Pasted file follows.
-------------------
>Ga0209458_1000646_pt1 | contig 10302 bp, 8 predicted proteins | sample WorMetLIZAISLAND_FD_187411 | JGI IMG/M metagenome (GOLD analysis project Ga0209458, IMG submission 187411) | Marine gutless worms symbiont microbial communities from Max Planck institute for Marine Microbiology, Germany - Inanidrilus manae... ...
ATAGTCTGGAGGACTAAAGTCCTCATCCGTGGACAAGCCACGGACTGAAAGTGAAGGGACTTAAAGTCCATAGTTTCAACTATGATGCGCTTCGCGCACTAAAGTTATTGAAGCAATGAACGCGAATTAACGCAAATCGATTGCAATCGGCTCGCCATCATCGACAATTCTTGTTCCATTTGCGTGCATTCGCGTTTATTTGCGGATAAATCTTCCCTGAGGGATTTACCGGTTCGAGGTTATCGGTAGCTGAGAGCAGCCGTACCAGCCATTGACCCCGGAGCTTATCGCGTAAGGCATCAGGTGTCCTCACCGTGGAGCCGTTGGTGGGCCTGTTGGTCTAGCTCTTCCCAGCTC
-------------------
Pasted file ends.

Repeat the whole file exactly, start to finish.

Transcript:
>Ga0209458_1000646_pt1 | contig 10302 bp, 8 predicted proteins | sample WorMetLIZAISLAND_FD_187411 | JGI IMG/M metagenome (GOLD analysis project Ga0209458, IMG submission 187411) | Marine gutless worms symbiont microbial communities from Max Planck institute for Marine Microbiology, Germany - Inanidrilus manae... ...
ATAGTCTGGAGGACTAAAGTCCTCATCCGTGGACAAGCCACGGACTGAAAGTGAAGGGACTTAAAGTCCATAGTTTCAACTATGATGCGCTTCGCGCACTAAAGTTATTGAAGCAATGAACGCGAATTAACGCAAATCGATTGCAATCGGCTCGCCATCATCGACAATTCTTGTTCCATTTGCGTGCATTCGCGTTTATTTGCGGATAAATCTTCCCTGAGGGATTTACCGGTTCGAGGTTATCGGTAGCTGAGAGCAGCCGTACCAGCCATTGACCCCGGAGCTTATCGCGTAAGGCATCAGGTGTCCTCACCGTGGAGCCGTTGGTGGGCCTGTTGGTCTAGCTCTTCCCAGCTC